17. Shoot: Portrait with Teenager

    Craft a story for a portrait featuring a teenager, a technique that's great for high school senior portraits as well as any youth portraits. In this live shoot, see the lighting settings, the pose, the camera settings and more involved in the teen portrait.

  18. Shoot: Pose Teenager for Multiple Looks

    Introduce variety into the stylized portrait session by building in a variety of poses. Using the same props and set, go behind the scenes as Kelly builds several different shots into the same session.

  19. Image Review for Teenage Portrait

    See the results of the live shoot, including the camera settings for each shot. In this lesson, Kelly shares the shots and how she plans to continue the vision during photo editing. Gain additional insight from student questions.

  20. Introduction & Inspiration For Adult Portrait

    The more years a portrait subject has, the more stories they have to tell. Learn how to find inspiration, develop the ideas, create a storyboard, and work to bring a story to life for adults.

  21. Creating The Scene for Adult Portrait

    Go behind the scenes for an elaborate prop set-up for an adult breastfeeding portrait. See how Kelly turned the idea into a custom prop set.

  22. Lighting for Adult Portrait

    Lighting evokes the emotion of the story. See how lighting is essential to creating the mood for the image. Walk through the lighting set-up, including the modifiers, used for the next live shoot.

  23. Tell Your Subject's Story

    Meet the subject for the live shoot and learn his story. In this lesson, Kelly discusses the inspiration for the shoot and where the idea for the double exposure came from.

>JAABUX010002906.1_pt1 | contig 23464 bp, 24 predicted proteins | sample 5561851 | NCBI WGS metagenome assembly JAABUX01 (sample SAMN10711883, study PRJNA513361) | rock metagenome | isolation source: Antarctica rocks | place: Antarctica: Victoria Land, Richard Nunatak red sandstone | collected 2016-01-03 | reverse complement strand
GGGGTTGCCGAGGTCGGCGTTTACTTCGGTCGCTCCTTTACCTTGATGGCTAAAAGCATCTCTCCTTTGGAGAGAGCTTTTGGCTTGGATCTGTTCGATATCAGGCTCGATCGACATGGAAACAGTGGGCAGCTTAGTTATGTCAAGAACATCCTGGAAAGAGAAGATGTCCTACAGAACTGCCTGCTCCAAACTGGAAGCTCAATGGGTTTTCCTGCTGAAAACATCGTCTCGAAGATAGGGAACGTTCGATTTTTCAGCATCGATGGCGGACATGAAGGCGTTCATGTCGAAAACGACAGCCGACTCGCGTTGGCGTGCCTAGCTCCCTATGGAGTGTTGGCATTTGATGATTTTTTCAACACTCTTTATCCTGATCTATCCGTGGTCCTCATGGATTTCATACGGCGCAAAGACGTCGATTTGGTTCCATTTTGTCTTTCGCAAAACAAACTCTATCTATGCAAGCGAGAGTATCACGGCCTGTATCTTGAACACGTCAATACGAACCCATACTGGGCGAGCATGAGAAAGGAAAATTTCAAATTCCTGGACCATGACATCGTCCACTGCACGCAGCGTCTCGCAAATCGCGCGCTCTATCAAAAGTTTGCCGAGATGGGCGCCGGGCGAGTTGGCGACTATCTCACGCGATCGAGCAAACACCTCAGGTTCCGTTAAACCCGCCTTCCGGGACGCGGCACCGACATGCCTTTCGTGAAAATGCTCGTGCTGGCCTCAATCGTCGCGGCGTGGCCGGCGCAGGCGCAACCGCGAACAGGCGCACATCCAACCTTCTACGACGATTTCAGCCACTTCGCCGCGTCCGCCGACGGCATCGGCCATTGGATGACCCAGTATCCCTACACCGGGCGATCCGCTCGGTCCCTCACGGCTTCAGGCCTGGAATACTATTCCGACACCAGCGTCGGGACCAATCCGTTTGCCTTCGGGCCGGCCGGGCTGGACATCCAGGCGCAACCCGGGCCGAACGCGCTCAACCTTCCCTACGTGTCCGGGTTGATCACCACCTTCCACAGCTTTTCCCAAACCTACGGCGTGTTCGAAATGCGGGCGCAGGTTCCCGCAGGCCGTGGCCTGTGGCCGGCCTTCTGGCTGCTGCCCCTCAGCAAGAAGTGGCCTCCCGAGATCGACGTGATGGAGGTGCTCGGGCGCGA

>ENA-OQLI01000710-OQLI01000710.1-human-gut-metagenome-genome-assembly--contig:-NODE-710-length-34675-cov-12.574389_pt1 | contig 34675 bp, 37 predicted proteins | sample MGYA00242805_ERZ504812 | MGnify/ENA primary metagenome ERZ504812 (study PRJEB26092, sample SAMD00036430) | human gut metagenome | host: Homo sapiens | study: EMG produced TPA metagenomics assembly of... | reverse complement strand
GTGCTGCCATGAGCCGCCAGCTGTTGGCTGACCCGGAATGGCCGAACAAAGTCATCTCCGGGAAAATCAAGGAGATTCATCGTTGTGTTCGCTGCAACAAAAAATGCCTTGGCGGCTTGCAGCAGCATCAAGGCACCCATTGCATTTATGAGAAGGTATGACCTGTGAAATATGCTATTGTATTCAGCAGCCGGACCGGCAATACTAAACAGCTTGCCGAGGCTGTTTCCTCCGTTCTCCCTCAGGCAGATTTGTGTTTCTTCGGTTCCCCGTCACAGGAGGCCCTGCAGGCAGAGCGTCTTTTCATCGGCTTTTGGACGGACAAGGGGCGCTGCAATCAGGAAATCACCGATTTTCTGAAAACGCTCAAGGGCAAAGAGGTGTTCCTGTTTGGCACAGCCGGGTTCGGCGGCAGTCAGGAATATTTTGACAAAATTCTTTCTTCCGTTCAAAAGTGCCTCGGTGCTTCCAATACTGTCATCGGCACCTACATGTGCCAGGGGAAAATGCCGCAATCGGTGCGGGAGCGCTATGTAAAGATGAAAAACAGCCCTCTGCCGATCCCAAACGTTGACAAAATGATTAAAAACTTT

24. Shoot: Lighting for Double Exposure

    In the live shoot, learn how to capture a double exposure portrait in camera. From framing each shot to working with lighting, watch the concept of the double life come to life in a portrait.

  25. Introduction to Senior Portrait

    The older generation often has the most incredible stories. In this lesson, Kelly shares tips for creating portraits of senior citizens that tell a story. Develop the ability to find and build inspiration in this lesson.

  26. Create Storyboard & The Scene For Senior Portrait

    From the subject's story, build a storyboard and scene to capture a portrait. See how Kelly assembled the set for the live shoot, and why each element went into the set.

  27. Connect With Client to Create Portrait

    Building a connection with the client is essential to learn their story in order to capture a true representation of the client. Watch Kelly work to build that connection, live on set.

  28. Shoot: Lighting for Senior Portrait

    Behind-the-scenes in this live shoot, perfect the set, composition, and lighting before taking the shot. Work with the light source modified by a softbox. Put it all together with the final shot and the perfect expression.

  29. Shoot: Be Creative on Set

    Add variety and creativity to the senior portrait by building in different poses. Gain insight into working with the older generation, including posing with a subject that likely won't be able to sit in one position or stand for long periods of time. Work to imitate the look of natural light, window light and even a curtain using studio lights when a window isn't available.

  30. Image Review for Senior Portrait